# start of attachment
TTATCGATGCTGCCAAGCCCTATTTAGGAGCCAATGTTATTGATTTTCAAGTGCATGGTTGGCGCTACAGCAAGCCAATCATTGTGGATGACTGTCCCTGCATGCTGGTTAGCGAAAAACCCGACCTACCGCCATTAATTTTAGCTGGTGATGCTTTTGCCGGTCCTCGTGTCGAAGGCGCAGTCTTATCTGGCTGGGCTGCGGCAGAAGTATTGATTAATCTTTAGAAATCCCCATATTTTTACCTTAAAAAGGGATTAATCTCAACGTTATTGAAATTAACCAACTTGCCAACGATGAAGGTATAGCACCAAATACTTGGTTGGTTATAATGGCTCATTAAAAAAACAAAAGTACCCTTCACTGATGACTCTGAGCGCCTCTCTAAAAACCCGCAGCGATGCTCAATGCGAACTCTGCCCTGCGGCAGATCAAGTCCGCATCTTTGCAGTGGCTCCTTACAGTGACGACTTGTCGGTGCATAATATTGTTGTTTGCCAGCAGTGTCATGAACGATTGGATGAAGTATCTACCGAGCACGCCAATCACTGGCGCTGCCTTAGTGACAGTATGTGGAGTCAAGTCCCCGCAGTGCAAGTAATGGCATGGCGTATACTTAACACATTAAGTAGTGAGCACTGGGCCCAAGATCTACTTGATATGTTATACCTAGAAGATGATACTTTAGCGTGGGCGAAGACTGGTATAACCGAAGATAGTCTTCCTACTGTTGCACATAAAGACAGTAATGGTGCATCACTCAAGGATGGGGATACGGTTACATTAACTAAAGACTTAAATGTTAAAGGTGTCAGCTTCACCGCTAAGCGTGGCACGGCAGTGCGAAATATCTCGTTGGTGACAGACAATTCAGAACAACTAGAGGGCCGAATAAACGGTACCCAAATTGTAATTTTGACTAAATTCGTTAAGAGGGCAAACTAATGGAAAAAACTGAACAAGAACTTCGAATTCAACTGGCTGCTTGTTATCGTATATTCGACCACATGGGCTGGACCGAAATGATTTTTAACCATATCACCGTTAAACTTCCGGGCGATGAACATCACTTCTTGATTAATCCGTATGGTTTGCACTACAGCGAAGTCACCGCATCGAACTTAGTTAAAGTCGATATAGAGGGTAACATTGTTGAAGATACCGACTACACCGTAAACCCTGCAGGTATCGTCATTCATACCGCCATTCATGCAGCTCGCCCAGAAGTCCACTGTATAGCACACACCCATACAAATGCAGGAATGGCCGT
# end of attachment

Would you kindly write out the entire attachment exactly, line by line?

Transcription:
TTATCGATGCTGCCAAGCCCTATTTAGGAGCCAATGTTATTGATTTTCAAGTGCATGGTTGGCGCTACAGCAAGCCAATCATTGTGGATGACTGTCCCTGCATGCTGGTTAGCGAAAAACCCGACCTACCGCCATTAATTTTAGCTGGTGATGCTTTTGCCGGTCCTCGTGTCGAAGGCGCAGTCTTATCTGGCTGGGCTGCGGCAGAAGTATTGATTAATCTTTAGAAATCCCCATATTTTTACCTTAAAAAGGGATTAATCTCAACGTTATTGAAATTAACCAACTTGCCAACGATGAAGGTATAGCACCAAATACTTGGTTGGTTATAATGGCTCATTAAAAAAACAAAAGTACCCTTCACTGATGACTCTGAGCGCCTCTCTAAAAACCCGCAGCGATGCTCAATGCGAACTCTGCCCTGCGGCAGATCAAGTCCGCATCTTTGCAGTGGCTCCTTACAGTGACGACTTGTCGGTGCATAATATTGTTGTTTGCCAGCAGTGTCATGAACGATTGGATGAAGTATCTACCGAGCACGCCAATCACTGGCGCTGCCTTAGTGACAGTATGTGGAGTCAAGTCCCCGCAGTGCAAGTAATGGCATGGCGTATACTTAACACATTAAGTAGTGAGCACTGGGCCCAAGATCTACTTGATATGTTATACCTAGAAGATGATACTTTAGCGTGGGCGAAGACTGGTATAACCGAAGATAGTCTTCCTACTGTTGCACATAAAGACAGTAATGGTGCATCACTCAAGGATGGGGATACGGTTACATTAACTAAAGACTTAAATGTTAAAGGTGTCAGCTTCACCGCTAAGCGTGGCACGGCAGTGCGAAATATCTCGTTGGTGACAGACAATTCAGAACAACTAGAGGGCCGAATAAACGGTACCCAAATTGTAATTTTGACTAAATTCGTTAAGAGGGCAAACTAATGGAAAAAACTGAACAAGAACTTCGAATTCAACTGGCTGCTTGTTATCGTATATTCGACCACATGGGCTGGACCGAAATGATTTTTAACCATATCACCGTTAAACTTCCGGGCGATGAACATCACTTCTTGATTAATCCGTATGGTTTGCACTACAGCGAAGTCACCGCATCGAACTTAGTTAAAGTCGATATAGAGGGTAACATTGTTGAAGATACCGACTACACCGTAAACCCTGCAGGTATCGTCATTCATACCGCCATTCATGCAGCTCGCCCAGAAGTCCACTGTATAGCACACACCCATACAAATGCAGGAATGGCCGT